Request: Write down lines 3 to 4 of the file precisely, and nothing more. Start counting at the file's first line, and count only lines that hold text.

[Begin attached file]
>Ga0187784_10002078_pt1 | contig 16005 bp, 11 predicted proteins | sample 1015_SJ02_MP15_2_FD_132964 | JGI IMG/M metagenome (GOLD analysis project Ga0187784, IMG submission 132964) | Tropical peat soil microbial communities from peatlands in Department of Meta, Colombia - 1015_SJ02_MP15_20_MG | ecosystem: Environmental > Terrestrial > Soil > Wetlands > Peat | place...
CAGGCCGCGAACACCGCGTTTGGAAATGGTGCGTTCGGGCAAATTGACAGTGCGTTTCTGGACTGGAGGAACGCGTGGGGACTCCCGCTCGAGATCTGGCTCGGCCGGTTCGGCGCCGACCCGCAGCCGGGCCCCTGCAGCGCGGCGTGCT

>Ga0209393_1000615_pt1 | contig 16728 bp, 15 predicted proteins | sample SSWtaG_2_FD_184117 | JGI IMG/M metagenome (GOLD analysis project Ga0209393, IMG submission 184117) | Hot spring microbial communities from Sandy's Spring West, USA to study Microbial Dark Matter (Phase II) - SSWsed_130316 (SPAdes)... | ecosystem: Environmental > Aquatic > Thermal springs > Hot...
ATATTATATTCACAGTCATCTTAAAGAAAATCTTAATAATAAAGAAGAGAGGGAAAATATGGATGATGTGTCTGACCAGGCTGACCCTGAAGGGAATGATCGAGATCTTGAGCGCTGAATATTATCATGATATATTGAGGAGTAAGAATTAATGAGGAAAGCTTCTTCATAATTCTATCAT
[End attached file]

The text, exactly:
>Ga0209393_1000615_pt1 | contig 16728 bp, 15 predicted proteins | sample SSWtaG_2_FD_184117 | JGI IMG/M metagenome (GOLD analysis project Ga0209393, IMG submission 184117) | Hot spring microbial communities from Sandy's Spring West, USA to study Microbial Dark Matter (Phase II) - SSWsed_130316 (SPAdes)... | ecosystem: Environmental > Aquatic > Thermal springs > Hot...
ATATTATATTCACAGTCATCTTAAAGAAAATCTTAATAATAAAGAAGAGAGGGAAAATATGGATGATGTGTCTGACCAGGCTGACCCTGAAGGGAATGATCGAGATCTTGAGCGCTGAATATTATCATGATATATTGAGGAGTAAGAATTAATGAGGAAAGCTTCTTCATAATTCTATCAT